Toy company Mattel unveiled its very first hijab-wearing Barbie as part of its “Shero” (she + hero) collection dedicated to honoring strong and influential women such as Ibtihaj Muhammad, an Olympic fencer who became the first American to compete at the Games while wearing a hijab.
“Ibtihaj is an inspiration to countless girls who never saw themselves represented, and by honoring her story, we hope this doll reminds them that they can be and do anything,” said Sejal Shah Miller, Barbie’s vice president of global marketing.
The doll, which was announced on Monday at Glamour’s Women of the Year summit, will hit stores in 2018. The Muhammad-inspired Barbie becomes the latest addition to the Shero line, which has also venerated fellow Olympian Gabby Douglas, ballerina Misty Copeland, plus-size model Ashley Graham, and director Ava DuVernay.
“I’m proud to know that little girls everywhere can now play with a Barbie who chooses to wear hijab!” Muhammad wrote in a celebratory tweet. “This is a childhood dream come true.”
Thank you @Mattel for announcing me as the newest member of the @Barbie #Shero family! I’m proud to know that little girls everywhere can now play with a Barbie who chooses to wear hijab! This is a childhood dream come true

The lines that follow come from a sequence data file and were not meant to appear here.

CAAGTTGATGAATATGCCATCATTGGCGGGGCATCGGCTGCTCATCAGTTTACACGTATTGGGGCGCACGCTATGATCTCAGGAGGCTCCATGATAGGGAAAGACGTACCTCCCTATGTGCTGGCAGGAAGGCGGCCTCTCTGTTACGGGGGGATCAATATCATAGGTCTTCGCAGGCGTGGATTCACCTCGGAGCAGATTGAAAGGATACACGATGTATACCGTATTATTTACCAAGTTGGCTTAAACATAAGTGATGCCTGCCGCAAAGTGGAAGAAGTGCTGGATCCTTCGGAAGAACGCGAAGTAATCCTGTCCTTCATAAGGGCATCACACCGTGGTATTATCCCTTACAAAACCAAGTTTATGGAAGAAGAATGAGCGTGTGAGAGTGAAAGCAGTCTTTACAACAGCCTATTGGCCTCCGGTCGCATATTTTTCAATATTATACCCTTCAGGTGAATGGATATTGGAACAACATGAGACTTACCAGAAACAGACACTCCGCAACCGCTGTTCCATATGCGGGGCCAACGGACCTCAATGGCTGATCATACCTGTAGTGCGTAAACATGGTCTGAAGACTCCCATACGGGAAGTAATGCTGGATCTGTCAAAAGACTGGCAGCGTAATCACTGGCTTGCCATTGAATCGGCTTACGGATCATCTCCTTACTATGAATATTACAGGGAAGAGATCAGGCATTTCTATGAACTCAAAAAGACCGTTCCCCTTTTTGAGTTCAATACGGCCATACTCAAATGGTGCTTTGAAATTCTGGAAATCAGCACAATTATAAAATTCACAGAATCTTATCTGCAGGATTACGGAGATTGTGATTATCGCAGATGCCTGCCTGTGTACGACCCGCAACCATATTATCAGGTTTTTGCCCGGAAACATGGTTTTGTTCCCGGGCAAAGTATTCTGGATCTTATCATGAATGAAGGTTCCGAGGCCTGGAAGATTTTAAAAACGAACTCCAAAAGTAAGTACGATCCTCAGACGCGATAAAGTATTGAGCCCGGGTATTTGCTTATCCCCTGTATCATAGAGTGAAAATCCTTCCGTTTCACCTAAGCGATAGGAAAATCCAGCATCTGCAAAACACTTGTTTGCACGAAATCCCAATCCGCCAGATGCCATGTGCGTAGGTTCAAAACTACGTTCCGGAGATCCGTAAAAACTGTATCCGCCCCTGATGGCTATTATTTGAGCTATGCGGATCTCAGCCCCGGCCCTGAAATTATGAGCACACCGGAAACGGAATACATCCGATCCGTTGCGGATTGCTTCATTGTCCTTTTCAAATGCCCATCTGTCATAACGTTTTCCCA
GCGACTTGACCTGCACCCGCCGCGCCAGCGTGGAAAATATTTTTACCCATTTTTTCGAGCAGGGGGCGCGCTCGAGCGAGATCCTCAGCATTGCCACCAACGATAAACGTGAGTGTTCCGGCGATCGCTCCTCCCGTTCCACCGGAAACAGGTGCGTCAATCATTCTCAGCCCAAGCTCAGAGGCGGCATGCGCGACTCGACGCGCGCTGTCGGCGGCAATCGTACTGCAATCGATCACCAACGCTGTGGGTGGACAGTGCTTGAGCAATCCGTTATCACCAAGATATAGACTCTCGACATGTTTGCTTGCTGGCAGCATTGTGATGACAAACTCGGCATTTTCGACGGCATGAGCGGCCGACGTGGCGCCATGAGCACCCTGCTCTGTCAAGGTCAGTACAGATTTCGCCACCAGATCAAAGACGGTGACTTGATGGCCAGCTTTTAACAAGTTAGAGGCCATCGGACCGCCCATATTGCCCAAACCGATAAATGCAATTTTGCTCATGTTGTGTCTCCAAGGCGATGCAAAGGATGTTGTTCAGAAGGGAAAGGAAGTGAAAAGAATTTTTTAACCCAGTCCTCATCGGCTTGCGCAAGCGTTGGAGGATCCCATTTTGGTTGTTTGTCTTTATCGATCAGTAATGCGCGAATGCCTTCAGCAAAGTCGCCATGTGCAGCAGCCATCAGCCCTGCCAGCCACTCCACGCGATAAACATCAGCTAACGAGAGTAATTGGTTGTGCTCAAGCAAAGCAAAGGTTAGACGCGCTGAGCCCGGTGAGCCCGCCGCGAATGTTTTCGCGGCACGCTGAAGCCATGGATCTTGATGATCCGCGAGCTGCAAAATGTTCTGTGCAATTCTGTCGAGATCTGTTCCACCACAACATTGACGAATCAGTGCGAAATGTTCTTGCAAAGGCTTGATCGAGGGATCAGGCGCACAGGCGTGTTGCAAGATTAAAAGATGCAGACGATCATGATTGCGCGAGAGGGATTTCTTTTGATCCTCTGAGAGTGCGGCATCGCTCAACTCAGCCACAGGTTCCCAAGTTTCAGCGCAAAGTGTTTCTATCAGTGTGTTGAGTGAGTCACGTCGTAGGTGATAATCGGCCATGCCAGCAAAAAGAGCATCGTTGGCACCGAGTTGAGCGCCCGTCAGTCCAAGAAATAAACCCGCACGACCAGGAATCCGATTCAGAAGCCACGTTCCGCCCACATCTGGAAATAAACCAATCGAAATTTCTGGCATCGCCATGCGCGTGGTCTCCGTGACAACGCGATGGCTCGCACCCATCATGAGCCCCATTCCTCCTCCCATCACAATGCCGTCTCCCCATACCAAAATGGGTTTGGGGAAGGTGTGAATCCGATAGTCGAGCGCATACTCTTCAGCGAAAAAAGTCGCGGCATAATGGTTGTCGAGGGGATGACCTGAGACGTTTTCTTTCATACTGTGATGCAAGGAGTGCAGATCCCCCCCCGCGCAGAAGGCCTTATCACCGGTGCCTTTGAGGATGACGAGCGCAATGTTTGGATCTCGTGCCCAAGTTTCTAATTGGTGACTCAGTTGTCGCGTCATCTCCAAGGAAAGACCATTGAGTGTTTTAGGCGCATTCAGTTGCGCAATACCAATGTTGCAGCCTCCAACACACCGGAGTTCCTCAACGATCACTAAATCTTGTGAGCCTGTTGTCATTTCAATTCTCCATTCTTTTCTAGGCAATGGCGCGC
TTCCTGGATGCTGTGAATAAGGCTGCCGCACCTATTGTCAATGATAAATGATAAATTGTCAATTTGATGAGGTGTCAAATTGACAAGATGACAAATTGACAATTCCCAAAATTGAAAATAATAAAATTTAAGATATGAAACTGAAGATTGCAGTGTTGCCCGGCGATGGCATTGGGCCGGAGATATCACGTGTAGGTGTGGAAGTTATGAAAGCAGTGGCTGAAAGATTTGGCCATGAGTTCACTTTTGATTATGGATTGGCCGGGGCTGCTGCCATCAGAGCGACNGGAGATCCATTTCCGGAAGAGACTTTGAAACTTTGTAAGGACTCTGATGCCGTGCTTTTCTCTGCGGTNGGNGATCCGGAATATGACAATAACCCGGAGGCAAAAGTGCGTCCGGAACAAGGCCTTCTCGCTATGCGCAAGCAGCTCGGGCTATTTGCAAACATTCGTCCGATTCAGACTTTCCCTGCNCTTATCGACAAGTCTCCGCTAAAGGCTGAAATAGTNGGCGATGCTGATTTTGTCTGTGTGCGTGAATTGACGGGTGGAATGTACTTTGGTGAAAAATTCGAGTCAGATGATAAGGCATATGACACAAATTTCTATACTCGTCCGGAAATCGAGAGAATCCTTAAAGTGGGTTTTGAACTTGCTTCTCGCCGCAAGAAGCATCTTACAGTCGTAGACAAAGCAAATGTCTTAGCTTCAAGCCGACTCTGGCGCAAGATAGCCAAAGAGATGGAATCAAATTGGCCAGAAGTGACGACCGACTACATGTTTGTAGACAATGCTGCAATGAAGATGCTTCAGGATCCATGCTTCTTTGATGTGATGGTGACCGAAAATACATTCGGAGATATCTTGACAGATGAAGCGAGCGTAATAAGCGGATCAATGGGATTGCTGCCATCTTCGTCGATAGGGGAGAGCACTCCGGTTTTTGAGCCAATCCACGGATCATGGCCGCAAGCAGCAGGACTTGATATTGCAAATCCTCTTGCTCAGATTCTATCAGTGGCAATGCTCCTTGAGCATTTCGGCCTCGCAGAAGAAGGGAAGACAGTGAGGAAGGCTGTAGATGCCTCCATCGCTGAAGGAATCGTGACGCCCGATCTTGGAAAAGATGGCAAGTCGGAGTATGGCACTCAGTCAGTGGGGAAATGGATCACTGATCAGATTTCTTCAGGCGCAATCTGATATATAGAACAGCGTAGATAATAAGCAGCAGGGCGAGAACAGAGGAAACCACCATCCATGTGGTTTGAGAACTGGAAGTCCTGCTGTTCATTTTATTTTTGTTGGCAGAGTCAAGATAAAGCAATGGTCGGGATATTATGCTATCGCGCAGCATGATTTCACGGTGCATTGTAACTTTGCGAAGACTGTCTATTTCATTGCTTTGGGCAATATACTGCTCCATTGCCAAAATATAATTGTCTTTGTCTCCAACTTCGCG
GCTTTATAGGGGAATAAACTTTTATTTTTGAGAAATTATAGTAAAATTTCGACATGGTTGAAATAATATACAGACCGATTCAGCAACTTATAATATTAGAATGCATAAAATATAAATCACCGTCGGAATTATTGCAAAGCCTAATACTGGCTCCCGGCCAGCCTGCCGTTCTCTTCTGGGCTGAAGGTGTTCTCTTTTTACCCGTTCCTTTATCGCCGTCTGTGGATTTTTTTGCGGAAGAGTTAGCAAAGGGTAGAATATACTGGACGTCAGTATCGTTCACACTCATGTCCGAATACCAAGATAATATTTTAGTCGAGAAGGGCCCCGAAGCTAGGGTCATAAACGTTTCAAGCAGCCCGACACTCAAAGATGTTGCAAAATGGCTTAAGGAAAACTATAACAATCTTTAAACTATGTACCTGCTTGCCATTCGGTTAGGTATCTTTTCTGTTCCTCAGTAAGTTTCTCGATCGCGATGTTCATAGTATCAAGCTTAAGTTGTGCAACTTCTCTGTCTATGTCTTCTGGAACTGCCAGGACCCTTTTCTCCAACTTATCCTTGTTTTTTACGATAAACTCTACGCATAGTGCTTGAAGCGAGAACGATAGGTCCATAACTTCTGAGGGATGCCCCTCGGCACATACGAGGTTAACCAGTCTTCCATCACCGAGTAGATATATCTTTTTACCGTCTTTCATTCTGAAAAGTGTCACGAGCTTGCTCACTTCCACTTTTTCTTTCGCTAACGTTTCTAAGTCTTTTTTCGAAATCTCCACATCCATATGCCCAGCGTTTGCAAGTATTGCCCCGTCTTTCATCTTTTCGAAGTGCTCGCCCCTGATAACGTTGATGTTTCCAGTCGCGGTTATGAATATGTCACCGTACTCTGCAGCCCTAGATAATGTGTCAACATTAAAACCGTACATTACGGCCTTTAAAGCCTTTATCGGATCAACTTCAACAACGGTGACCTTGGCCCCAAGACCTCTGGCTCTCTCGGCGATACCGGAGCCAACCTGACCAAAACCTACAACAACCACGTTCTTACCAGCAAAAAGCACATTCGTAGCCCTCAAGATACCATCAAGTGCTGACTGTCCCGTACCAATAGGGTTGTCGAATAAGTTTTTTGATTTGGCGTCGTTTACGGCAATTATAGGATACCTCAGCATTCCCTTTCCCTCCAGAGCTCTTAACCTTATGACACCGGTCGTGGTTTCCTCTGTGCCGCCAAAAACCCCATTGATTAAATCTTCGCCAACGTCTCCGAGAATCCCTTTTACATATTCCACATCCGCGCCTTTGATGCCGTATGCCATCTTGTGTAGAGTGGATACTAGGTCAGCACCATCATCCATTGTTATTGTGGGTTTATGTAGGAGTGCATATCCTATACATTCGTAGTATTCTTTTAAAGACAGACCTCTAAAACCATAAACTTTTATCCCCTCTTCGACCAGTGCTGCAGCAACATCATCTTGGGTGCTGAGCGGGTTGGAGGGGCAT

Toys ‘R’ Us, among Mattel’s biggest customers, announced last month that it would file for bankruptcy. Mattel blamed the goliath toy retailer’s dire financial straits for its own sagging performance, which saw it suffer a 22 percent decline in sales in North America and a 13 percent drop worldwide.
Barbie sales remained relatively unscathed, falling 6 percent year-over-year. In the last few years, Mattel has endeavored to broaden the doll’s appeal by rolling out numerous variations that are more inclusive of other body types.
In 2016, Barbie debuted tall, petite, and curvy varieties to go alongside the original Barbie, which many body positivity activists have decried as glamorizing an unattainable body type for young girls.
“We have to let girls know it doesn’t matter what shape you come in, that anything is possible,” a Barbie exec said in a video announcing the new models.